Everybody here is old!!!!! How can that be?!?!? I am still 16. I look around and see younger faces emerging dreamlike from older faces. Some of the emerging faces have names that I could recall instantly, others remained murky. We are wearing name tags on lanyards at chest level and none of us are wearing our reading glasses so there is a lot of staring closely at breasts and groping to turn the name tags around because they are only printed on one side.
Some of the faces are vaguely familiar, all of them kind and eager, but belong to people that may have chosen different electives (mine were all artsy). Some belonged to people who entered the high school in grade ten which was when I was entering grade ten at Laurentian Regional in Lachute. One lady rushed up to me and exuberantly exclaimed “ I remember you from Grad!!!!” Which was funny, seeing as I did not graduate with this group. I helped her sort out her error.
I was most interested in the faces I have known since we were all five years old and (due to flukes in geography, zoning, religion and socioeconomic status) were thrust into the same kindergarten class.
There were two Kindergarten classes at our school and pretty well two classes for every other grade up through grade seven. Some kids might be in your class one year and the other class the next year. Even shuffled, we all went to the same birthday parties, some met in cub scouts, Sunday School, municipal sports etc.
Shuffling classes at the end of each school year is a humorous ritual I sat in on every year throughout my own teaching career. Kid A and Kid B shouldn’t be in the same class. The mother of kid K doesn’t want K to be near student R. He’s ”Special K”. Student P and student Q shouldn’t sit together. “Mind your P’s and Q’s”.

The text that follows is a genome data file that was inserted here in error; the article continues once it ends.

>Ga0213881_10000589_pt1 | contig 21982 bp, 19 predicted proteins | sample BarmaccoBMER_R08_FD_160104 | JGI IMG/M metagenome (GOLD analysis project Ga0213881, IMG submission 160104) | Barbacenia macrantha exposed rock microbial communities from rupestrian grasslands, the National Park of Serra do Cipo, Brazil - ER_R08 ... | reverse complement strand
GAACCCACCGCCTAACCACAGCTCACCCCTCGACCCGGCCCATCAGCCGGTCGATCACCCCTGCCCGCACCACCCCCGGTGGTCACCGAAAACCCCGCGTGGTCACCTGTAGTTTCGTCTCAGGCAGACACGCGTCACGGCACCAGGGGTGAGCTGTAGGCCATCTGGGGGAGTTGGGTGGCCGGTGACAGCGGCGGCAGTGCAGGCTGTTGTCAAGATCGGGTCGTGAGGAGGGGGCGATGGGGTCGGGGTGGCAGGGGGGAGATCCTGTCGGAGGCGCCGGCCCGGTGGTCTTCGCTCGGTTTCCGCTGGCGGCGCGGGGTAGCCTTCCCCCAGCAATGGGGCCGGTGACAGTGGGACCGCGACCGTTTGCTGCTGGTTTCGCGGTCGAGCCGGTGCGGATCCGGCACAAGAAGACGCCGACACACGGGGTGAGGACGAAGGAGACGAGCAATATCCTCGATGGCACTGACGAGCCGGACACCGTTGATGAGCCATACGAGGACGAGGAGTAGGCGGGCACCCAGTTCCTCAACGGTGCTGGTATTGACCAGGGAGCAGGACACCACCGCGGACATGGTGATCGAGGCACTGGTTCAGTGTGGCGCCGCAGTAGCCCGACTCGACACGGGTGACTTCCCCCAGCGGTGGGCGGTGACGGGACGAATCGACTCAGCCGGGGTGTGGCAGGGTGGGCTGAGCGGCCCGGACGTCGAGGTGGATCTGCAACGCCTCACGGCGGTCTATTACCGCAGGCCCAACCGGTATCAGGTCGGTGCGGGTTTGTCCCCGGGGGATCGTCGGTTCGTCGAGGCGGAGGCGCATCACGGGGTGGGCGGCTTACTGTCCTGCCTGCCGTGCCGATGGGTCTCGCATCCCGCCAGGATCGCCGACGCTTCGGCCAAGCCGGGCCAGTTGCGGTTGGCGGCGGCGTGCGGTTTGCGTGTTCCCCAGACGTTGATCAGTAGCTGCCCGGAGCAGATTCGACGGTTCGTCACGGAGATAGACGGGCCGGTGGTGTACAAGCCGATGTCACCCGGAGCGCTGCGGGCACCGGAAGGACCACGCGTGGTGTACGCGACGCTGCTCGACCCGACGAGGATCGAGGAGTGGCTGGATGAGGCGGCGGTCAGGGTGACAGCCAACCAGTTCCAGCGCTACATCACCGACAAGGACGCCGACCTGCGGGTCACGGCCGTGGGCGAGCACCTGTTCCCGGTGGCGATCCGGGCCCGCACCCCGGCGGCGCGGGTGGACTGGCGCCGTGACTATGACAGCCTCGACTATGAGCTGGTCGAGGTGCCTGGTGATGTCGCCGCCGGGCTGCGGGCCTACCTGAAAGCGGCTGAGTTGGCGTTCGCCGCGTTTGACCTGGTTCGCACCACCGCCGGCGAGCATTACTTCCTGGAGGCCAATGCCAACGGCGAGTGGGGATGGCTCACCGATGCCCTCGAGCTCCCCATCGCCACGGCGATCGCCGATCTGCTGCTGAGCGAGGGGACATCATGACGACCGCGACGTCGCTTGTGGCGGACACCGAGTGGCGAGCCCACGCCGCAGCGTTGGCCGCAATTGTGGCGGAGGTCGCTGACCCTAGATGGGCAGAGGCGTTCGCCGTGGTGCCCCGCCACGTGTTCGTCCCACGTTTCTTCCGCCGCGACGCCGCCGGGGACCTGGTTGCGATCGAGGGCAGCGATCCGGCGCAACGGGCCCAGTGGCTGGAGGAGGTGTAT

Suffice it to say we all knew each other pretty well by grade seven. In high school we stuck together at first because in eighth grade we went from 60 kids in our grade to a huge school with probably a few thousand kids some of whom actually smoked, drank, did drugs, had sex, etc. Overwhelming for a young knob to go from top of the hill to bottom of the pile. Seeing familiar faces was a relief then, even if the kid you saw may not have been a friend before. Without all the angst, last night was similar. Friendly familiar faces were like oases.
At this 50 year reunion our elementary school (Dunrae Gardens) was well represented with just under twenty of us there. I managed to talk to most, but not all. Some I have been in touch with over the years, and some I hadn’t seen since 1971 (two years before grad). Many came from quite far away. Cincinnati, Houston, California, Western Canada and mostly next door in Ontario. Striking how few live in Montreal.
Some conversations I wished could go on for hours. Others were not as stimulating. Not everyone has the gift of gab, nor others, the gift of listening. I hope I didn’t bore anyone with anything! Subjects were wide and varied. Common denominators were: dealing with the deaths of our parents, various medical procedures (lol) and grandchildren, DIVERSE subjects such as politics; how lousy the MRHS football team was; band; favourite music; exporting alfalfa sprouts to Saudi Arabia (I’m not kidding…very interesting actually) etc.